Huawei’s founder and CEO, Ren Zhengfei continues to deny all allegations relating to his company spying for Chinese authorities, insisting that his company had never been asked to spy on clients.
In a rare interview with just six journalists from foreign media, Mr Ren told the them, “I love my country. I support the Communist Party. But I will not do anything to harm the world.”
“China’s ministry of foreign affairs has officially clarified that no law in China requires any company to install mandatory back doors. Huawei and me personally have never received any request from any government to provide improper information,” Ren added addressing suggestions that Huawei might make it possible for Chinese spies to extract data directly themselves.
“I personally would never harm the interest of my customers and me and my company would not answer to such requests,” he said.
A number of countries including the U.S., Canada, Australia and New Zealand, Austria, and Germany have already taken steps to block or limit purchases of network equipment from Huawei and ZTE, over security allegations.
In December, 2018 UK telecoms company BT confirmed it was removing Huawei equipment from key areas of its 4G network after concerns were raised about the Chinese firms presence in critical telecoms infrastructure.
Also in December 2018, MI6 (UK’s Secret Intelligence Service) Chief, Alex Younger spoke at St. Andrews University of 4th Generation Espionage, saying that the “UK has difficult decisions to take regarding China, which is leading the way in worldwide technological and telecoms innovation.”
“We need to decide the extent to which we are going to be comfortable with Chinese ownership of these technologies and these platforms in an environment where some of our allies have taken quite a definite position,” said Younger. “It’s not wholly straightforward.”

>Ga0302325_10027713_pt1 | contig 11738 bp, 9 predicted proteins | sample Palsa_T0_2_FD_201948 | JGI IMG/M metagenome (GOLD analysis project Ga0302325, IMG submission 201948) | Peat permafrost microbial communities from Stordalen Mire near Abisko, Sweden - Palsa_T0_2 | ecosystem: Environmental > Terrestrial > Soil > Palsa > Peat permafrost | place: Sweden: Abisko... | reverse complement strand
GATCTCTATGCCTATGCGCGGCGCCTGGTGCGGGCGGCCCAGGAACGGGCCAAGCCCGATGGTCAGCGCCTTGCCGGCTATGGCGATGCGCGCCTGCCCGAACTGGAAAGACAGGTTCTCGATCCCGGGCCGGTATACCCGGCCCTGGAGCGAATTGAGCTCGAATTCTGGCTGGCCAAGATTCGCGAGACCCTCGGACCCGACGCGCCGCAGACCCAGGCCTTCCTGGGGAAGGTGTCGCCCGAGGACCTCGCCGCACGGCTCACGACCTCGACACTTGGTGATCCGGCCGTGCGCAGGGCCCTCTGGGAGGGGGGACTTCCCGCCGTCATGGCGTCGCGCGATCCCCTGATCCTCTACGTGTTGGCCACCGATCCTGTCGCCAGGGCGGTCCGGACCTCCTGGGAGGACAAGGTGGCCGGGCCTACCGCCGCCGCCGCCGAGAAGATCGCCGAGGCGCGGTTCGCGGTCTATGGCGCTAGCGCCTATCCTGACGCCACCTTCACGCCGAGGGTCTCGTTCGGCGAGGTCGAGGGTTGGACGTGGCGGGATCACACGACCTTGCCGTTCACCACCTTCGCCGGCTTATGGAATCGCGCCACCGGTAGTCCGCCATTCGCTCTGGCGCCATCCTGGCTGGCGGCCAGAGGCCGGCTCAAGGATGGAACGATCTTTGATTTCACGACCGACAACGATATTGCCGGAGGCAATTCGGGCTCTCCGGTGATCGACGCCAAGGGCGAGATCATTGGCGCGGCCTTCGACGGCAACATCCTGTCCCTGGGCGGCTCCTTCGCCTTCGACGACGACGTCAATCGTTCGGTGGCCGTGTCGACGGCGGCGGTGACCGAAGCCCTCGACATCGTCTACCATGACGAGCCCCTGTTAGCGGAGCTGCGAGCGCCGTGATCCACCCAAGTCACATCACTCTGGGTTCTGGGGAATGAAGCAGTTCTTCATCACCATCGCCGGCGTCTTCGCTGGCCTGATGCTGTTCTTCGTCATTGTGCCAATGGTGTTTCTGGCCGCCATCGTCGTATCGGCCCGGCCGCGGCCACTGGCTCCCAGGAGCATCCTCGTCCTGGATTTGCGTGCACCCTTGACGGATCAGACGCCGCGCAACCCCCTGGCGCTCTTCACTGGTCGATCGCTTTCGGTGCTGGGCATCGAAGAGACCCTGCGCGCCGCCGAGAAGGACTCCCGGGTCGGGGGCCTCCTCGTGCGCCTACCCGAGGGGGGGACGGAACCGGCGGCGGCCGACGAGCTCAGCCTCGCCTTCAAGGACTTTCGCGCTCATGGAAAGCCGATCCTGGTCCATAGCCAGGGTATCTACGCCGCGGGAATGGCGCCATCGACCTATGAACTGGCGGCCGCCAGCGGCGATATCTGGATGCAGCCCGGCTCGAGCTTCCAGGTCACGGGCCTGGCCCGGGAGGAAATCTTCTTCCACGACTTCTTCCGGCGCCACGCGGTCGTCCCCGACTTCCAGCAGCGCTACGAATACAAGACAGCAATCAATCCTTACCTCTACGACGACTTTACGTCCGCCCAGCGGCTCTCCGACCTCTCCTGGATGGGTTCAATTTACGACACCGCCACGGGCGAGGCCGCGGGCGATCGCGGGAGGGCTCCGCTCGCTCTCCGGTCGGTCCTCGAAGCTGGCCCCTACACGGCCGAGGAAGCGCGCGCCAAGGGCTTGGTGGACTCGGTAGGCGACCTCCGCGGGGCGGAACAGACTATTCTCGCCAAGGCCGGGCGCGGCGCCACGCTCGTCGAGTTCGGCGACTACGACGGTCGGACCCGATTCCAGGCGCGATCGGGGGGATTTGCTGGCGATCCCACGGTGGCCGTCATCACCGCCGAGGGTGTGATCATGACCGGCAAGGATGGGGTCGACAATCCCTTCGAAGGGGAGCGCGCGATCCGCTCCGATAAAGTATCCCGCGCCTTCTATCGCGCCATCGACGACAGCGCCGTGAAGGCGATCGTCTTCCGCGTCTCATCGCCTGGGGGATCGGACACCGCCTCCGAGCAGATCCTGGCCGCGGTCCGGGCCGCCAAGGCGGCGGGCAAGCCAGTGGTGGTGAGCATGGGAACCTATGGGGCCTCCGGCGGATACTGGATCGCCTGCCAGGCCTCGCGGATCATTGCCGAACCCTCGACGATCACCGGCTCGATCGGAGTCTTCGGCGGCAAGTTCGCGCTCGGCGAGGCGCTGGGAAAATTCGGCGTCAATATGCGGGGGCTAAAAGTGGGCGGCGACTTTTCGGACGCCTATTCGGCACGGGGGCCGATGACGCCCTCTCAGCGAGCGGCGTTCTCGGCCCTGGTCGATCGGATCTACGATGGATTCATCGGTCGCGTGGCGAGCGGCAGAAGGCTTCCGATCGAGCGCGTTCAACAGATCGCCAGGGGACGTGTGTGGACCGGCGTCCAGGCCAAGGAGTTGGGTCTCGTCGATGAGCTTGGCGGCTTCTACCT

Huawei is developing 5G technology.
This week Vodafone have joined in.
During a conference call with investors, Vodafone’s CEO Nick Read said “We are predominately using Huawei in radio. We are continuing to use them in radio for 5G. However, in the core, we have put them on pause. They are not significant in the scale of our operations in the core, and therefore it’s not a big financial implication.”
Mr Read said that Huawei is a key company in the telecoms equipment market and added that the debate about potential security issues with the Chinese company was taking place at a “simplistic political level.”
He continued, “We’re putting the call on pause. We’re not replacing at this stage, because now is the moment to engage with the security agencies, with politicians and with Huawei to improve everyone’s understanding and make it clear these steps Huawei are doing in terms of the engineering processes that they are committing through for the security agencies.”